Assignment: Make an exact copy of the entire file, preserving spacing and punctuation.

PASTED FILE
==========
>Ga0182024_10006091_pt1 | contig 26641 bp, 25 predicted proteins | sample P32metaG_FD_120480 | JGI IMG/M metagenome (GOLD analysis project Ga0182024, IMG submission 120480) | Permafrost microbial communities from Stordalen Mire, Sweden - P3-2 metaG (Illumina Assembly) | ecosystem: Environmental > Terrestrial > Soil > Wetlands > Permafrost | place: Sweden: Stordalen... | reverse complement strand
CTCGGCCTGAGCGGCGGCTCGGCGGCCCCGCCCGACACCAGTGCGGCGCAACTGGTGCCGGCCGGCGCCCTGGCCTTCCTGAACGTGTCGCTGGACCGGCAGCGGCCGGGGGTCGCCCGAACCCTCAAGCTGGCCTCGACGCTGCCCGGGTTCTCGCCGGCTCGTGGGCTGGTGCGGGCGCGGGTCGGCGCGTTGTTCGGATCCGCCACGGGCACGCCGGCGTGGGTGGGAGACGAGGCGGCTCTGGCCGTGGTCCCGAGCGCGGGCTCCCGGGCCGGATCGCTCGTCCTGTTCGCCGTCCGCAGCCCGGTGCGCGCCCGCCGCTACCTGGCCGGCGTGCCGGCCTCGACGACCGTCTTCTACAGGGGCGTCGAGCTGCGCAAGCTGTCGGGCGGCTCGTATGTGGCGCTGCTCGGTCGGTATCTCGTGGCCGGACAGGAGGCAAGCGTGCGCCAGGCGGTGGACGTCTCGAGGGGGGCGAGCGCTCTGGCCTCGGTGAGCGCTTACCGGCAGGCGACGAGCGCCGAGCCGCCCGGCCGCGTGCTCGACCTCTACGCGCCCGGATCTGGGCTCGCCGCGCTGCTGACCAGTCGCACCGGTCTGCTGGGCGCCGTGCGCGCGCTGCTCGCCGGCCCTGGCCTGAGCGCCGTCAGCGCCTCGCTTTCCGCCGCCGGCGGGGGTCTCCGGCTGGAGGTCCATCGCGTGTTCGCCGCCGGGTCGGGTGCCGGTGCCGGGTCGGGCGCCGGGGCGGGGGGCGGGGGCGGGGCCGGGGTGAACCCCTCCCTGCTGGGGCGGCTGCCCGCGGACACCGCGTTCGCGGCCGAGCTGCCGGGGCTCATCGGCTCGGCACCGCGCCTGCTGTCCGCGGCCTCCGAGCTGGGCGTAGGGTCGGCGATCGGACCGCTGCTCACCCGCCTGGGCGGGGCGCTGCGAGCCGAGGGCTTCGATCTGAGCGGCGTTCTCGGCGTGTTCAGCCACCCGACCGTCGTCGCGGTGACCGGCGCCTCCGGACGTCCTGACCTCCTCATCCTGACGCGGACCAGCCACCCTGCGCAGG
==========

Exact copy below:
>Ga0182024_10006091_pt1 | contig 26641 bp, 25 predicted proteins | sample P32metaG_FD_120480 | JGI IMG/M metagenome (GOLD analysis project Ga0182024, IMG submission 120480) | Permafrost microbial communities from Stordalen Mire, Sweden - P3-2 metaG (Illumina Assembly) | ecosystem: Environmental > Terrestrial > Soil > Wetlands > Permafrost | place: Sweden: Stordalen... | reverse complement strand
CTCGGCCTGAGCGGCGGCTCGGCGGCCCCGCCCGACACCAGTGCGGCGCAACTGGTGCCGGCCGGCGCCCTGGCCTTCCTGAACGTGTCGCTGGACCGGCAGCGGCCGGGGGTCGCCCGAACCCTCAAGCTGGCCTCGACGCTGCCCGGGTTCTCGCCGGCTCGTGGGCTGGTGCGGGCGCGGGTCGGCGCGTTGTTCGGATCCGCCACGGGCACGCCGGCGTGGGTGGGAGACGAGGCGGCTCTGGCCGTGGTCCCGAGCGCGGGCTCCCGGGCCGGATCGCTCGTCCTGTTCGCCGTCCGCAGCCCGGTGCGCGCCCGCCGCTACCTGGCCGGCGTGCCGGCCTCGACGACCGTCTTCTACAGGGGCGTCGAGCTGCGCAAGCTGTCGGGCGGCTCGTATGTGGCGCTGCTCGGTCGGTATCTCGTGGCCGGACAGGAGGCAAGCGTGCGCCAGGCGGTGGACGTCTCGAGGGGGGCGAGCGCTCTGGCCTCGGTGAGCGCTTACCGGCAGGCGACGAGCGCCGAGCCGCCCGGCCGCGTGCTCGACCTCTACGCGCCCGGATCTGGGCTCGCCGCGCTGCTGACCAGTCGCACCGGTCTGCTGGGCGCCGTGCGCGCGCTGCTCGCCGGCCCTGGCCTGAGCGCCGTCAGCGCCTCGCTTTCCGCCGCCGGCGGGGGTCTCCGGCTGGAGGTCCATCGCGTGTTCGCCGCCGGGTCGGGTGCCGGTGCCGGGTCGGGCGCCGGGGCGGGGGGCGGGGGCGGGGCCGGGGTGAACCCCTCCCTGCTGGGGCGGCTGCCCGCGGACACCGCGTTCGCGGCCGAGCTGCCGGGGCTCATCGGCTCGGCACCGCGCCTGCTGTCCGCGGCCTCCGAGCTGGGCGTAGGGTCGGCGATCGGACCGCTGCTCACCCGCCTGGGCGGGGCGCTGCGAGCCGAGGGCTTCGATCTGAGCGGCGTTCTCGGCGTGTTCAGCCACCCGACCGTCGTCGCGGTGACCGGCGCCTCCGGACGTCCTGACCTCCTCATCCTGACGCGGACCAGCCACCCTGCGCAGG